TINY DANCERS: Mazda CX-3 Maxx Sport AWD and Toyota C-HR 2WD
AUSTRALIA’S second-best-selling small SUV has much going for it – striking design, stylish interior, great seats, strong performance, quality engineering – but the Mazda CX-3’S biggest ace is choice. Nothing else in its class offers the dazzling smorgasbord of petrol, diesel, front-drive, all-wheel drive, auto and manual flavours. Sixteen all up, in fact.
Lots of choice, and within that lies some real gems – namely the AWD, since it upgrades the rear suspension from the FWD’S torsion beam to a De Dion set-up. Yes, it’s also auto-only, but in this case that hardly matters.
In late 2015, an stouring AWD auto chase car in our Mazda MX-5 meets Toyota 86 GTS comparo astonished all with its ability to keep up with the hard-charging sports cars over demanding mountain roads, displaying un-suv-esque handling and roadholding prowess, backed up by a punchy, rev-happy 109kw/192nm 2.0-litre heart and quick-shifting six-speed torque-converter auto that in Sport mode held on to each ratio right up to the limiter.
We still talk about that CX-3’S athleticism in the office today. But it wasn’t without flaws. At the time, we complained about tiresome engine and road noise intrusion, but September’s Series II facelift – with its upgraded cabin finish, specification, power outputs and chassis tune – has quietened things down a tad on both fronts, while the $27,690 Maxx Sport AWD auto’s 16-inch rubber takes the edge off the firm ride as well. Lusty, lively and lovely to behold, Mazda’s littlest SUV upstart in this guise fits like a glove – a form-fitting fencing one for sparring with warm hatches.
In contrast, the Toyota C-HR manual’s coupe-on-stilts styling suggests a return to the superficial ‘form over function’ softness from the brand’s more comic
back-catalogue tat like the ’90s Paseo, especially as the 85kw/185nm 1.2-litre four-pot turbo seems incongruously tiny beneath that broad bonnet. A CVT with or without all-wheel drive are the only other options, too. So not exactly spoilt for choice.
Yet the C-HR’S rigid body is underpinned by the company’s impressive all-new Toyota New Global Architecture (TNGA) structure that elevates the other Japanese small SUV a league or two higher than most for suspension suppleness (there’s a double wishbone rear-end back there), steering connection and chassis refinement. If it wasn’t for the anime looks, you’d swear such fluency is only the provenance of the French. If only most premium SUVS offered such cultured manners.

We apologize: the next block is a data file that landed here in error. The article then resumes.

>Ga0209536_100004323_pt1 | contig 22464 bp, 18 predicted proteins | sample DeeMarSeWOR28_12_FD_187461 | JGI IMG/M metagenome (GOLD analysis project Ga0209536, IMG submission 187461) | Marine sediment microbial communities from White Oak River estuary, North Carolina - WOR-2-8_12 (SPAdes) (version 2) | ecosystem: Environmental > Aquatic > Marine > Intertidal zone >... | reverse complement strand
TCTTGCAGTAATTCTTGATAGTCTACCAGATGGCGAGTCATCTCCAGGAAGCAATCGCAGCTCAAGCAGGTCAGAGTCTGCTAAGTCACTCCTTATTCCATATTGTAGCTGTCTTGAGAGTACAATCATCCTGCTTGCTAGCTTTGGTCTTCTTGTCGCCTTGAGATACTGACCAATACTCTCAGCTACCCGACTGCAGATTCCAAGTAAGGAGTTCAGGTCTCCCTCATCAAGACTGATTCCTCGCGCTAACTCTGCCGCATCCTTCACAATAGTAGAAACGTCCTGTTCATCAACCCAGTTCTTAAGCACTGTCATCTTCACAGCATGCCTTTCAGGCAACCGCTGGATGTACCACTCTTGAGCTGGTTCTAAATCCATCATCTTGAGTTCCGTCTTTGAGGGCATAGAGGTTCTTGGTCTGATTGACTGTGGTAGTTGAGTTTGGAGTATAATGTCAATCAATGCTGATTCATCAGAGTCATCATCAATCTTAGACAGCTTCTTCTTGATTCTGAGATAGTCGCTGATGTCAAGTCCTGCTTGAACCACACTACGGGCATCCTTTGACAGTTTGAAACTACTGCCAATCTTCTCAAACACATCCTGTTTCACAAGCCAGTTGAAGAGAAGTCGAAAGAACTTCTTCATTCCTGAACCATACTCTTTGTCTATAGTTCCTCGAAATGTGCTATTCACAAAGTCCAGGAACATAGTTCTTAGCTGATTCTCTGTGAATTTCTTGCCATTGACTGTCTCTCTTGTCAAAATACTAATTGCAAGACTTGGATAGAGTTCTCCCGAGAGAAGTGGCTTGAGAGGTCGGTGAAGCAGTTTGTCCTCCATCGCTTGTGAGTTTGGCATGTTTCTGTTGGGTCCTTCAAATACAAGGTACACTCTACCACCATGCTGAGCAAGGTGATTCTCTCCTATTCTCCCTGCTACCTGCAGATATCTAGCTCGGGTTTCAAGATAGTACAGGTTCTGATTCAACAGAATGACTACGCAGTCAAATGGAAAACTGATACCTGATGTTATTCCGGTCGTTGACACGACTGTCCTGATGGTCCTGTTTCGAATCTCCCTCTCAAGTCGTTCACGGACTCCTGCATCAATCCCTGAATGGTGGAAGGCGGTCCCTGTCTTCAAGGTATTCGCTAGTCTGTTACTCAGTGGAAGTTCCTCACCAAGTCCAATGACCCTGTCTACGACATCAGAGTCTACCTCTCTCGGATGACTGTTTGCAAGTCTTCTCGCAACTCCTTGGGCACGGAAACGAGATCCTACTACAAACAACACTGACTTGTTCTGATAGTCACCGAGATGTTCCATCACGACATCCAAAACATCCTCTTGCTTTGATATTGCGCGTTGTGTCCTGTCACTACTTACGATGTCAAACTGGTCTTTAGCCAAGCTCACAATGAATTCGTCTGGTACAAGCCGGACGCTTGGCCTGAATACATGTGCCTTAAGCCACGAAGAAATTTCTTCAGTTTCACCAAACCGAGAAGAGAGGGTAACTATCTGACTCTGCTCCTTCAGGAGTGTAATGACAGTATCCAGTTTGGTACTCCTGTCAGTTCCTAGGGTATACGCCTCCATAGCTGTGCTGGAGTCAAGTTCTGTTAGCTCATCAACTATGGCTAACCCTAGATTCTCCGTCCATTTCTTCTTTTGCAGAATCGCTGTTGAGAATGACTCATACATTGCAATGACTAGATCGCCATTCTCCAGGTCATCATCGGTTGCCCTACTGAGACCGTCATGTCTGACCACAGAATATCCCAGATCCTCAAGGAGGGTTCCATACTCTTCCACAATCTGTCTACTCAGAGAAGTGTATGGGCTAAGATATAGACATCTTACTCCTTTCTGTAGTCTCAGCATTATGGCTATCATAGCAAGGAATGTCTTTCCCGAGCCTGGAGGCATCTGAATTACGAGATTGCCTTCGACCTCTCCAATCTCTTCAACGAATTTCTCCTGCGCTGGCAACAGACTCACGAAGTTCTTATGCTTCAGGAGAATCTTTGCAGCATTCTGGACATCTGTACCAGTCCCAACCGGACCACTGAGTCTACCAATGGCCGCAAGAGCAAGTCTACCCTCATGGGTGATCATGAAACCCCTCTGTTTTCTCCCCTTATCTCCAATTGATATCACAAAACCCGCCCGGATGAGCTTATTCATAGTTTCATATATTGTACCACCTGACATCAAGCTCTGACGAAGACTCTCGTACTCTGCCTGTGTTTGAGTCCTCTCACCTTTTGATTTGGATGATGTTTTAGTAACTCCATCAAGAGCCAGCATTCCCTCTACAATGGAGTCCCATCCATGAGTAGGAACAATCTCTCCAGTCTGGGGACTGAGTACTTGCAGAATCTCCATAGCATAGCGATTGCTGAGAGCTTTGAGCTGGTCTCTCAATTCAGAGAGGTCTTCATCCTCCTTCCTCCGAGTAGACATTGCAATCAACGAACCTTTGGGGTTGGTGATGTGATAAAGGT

There’s more. The son-of-’86 six-speed manual shifter is a joy (thankfully, as it needs to be rowed quite regularly to get the most from that slick turbo powertrain), the elegant dash is a statement in sparse, solid, contemporary design, the generous packaging provides ample space for adults as well as heaps more cargo capacity than the limited CX-3, while standard kit includes adaptive cruise control, auto-high beams and AEB.
A small-suv comparison champion within these pages, the C-HR feels and drives like it’s been overengineered. That said, as with most cars with well-sorted steering and suspension, the Toyota’s chassis always seems like it could do with a lot more power. That unusual upswept side glasshouse and shallow rear window also limit reversing vision, forcing an over-reliance on the camera sited within a very dated and fiddly centre touchscreen. The Corolla’s latest multimedia system cannot come soon enough. Never mind. It all still works fine.
In a nutshell, then, the base C-HR manual at $26,990 is fun to just let loose in, with an eager and willing powertrain, steering connection and reactions to carve through corners quickly and suspension travel to glide over urban bumps beautifully. Don’t be fooled by the bold and brash exterior looks; this Toyota small SUV is anything but superficial.